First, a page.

I rather be a Marketing Generalist, than a Marketing Specialist

The rapid evolution of communication technology and the ever growing choice of media channels have created a new type of consumer. In previous years, it was acceptable to consider these consumers as a niche group, a new category that brands were only beginning to understand.

Today, media savvy consumers are reaching critical mass.

Whilst the number of hours in a day never changes, our daily media consumption has increased dramatically. The average person sees something like 250 pieces of advertising messages per day on the conservative side, to 3000+ brand impressions every day (based on common estimates by various sources). That is a lot of information to process (or we, the marketing community would like to think)… but in fact, that’s impossible – our brains can’t truly process that many messages, right?


Add another layer to this – in the recent 2013 #AWX event, latest stats were provided on the “Multi-Screen” user:

  • Digital natives under the age of 30 are toggling between devices 27 times per hour (That’s a really high number!)
  • Non-natives, toggle between devices on an average of 17 times per hour (Um.. that’s still really high! …contrary to popular belief)

Overwhelming, isn’t it?

As far as I’m aware, consumers rarely pause to note where the messages they receive come from – media is a blur, with less obvious distinction between channels.

Like it or not, converged media is happening; if marketers do not take action, the effectiveness of marketing efforts will suffer. End off.

So my plea is, when we think about connecting with consumers via media, PLEASE let it be about the consumer. By understanding their motivations and why they should choose (yes, you heard me) to absorb your communication, these will make for better marketing plans. In a converged world, there is a need to align around generating engagement and driving business results.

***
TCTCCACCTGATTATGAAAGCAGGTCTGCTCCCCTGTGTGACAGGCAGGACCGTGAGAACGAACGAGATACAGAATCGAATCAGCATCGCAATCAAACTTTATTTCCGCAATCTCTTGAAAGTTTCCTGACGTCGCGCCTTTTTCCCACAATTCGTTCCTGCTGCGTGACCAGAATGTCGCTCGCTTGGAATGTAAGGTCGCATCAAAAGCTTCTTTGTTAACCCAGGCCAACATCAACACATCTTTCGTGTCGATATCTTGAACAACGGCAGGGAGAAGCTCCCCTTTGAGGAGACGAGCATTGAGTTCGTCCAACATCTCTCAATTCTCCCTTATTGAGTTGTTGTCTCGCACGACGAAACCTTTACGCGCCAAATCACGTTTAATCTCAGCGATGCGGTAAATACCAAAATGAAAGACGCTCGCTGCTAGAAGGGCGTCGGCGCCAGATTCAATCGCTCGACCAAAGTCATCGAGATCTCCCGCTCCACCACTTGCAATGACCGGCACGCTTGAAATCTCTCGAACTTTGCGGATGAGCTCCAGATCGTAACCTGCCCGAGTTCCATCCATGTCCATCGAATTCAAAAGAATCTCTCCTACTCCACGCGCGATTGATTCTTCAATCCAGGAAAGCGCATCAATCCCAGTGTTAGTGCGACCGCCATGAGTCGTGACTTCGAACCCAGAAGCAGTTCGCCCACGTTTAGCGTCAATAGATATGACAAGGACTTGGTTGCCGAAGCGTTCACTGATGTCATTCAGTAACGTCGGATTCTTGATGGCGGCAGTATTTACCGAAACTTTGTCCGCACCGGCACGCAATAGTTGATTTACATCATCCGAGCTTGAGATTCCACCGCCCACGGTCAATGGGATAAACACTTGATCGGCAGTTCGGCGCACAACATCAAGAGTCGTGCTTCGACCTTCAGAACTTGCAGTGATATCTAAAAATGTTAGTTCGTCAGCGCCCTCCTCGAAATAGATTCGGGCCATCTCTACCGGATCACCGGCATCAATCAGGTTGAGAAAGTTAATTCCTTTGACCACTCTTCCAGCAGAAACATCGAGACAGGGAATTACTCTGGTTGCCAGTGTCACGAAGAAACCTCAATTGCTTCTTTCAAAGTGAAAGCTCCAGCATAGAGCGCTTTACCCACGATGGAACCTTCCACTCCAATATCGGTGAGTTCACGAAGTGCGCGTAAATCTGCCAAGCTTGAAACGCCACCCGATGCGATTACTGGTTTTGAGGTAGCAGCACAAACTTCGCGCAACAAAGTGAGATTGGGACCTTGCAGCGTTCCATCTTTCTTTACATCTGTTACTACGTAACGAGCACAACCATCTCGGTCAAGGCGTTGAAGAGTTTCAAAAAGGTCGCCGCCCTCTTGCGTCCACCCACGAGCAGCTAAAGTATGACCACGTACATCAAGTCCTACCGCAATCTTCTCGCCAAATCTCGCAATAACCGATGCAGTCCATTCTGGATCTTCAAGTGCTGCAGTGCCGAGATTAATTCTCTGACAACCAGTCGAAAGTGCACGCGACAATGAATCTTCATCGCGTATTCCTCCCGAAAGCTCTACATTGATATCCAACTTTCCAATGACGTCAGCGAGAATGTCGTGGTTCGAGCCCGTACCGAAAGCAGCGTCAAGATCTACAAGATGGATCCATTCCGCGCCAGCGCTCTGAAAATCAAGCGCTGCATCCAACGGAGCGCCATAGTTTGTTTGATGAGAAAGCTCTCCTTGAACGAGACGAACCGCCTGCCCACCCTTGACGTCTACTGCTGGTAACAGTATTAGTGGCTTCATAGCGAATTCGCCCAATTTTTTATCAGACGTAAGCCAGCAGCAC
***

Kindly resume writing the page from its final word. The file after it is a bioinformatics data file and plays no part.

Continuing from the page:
“Consumers are the new media and they know it.” – Elizabeth Ross, Tribal DDB


As for creating consumer engagement, one of the worst things you can do is jump head first into digital. I stress, any strategy or plan should not be grounded in mere platforms. I have seen it happen too often.

“By 2020… [technology] will just be seamless. It will just be there.

The web will be everything and it will be nothing.” – Eric Schmidt, Google

Mel Exon from BBH Labs sums it up nicely.

“Brands don’t need a digital strategy, they need strategies for a digital world”

So far this has been a bold belief I hold close to my chest, since my career has been built around media planning and creating ways to communicate to consumers… I know (inside) that it’s better to acknowledge the reality, and then work with it – the best I can.

So when Marc Pritchard, P&G’s global marketing and brand building officer stood up and addressed to the marketing community at Dmexco 2013 that “Digital Marketing is dead…there’s just Marketing”, it shocked me (in a good way).

You see, he makes a very good, and long overdue point and it’s much more than a semantic one. He’s basically referring to a holistic brand building plan founded on purpose and contribution. For such a big brand to come out and say this, I was “WOW’ed”.

Humans build relationships with brands in the same ways they do with other humans: through on-going interactions, establishing trust and mutual benefit/value. As digital channels continue to evolve, so does the consumer’s options for consumption. Aligning content across channels is paramount for driving consistent brand messaging, value, look, and feel. True content alignment should be a natural extension of the brand’s alignment among paid, owned, and earned channels.

An example of a brand that understands this:

“From a Coke [brand] perspective, we sit in partnership across strategic, creative, executional, and implementation cycles, involving communication among the groups collaborating across all of those. Sometimes the voice leans in favour of one, sometimes the other, but we always have these teams working together around the brand position,” Jonathan Mildenhall, Coca-Cola’s VP of Global Advertising Strategy & Creative.

So, being a Jack of all trades, doesn’t have to mean you’re a master of none. The thirst for life and learning can lead you down a path of various disciplines.

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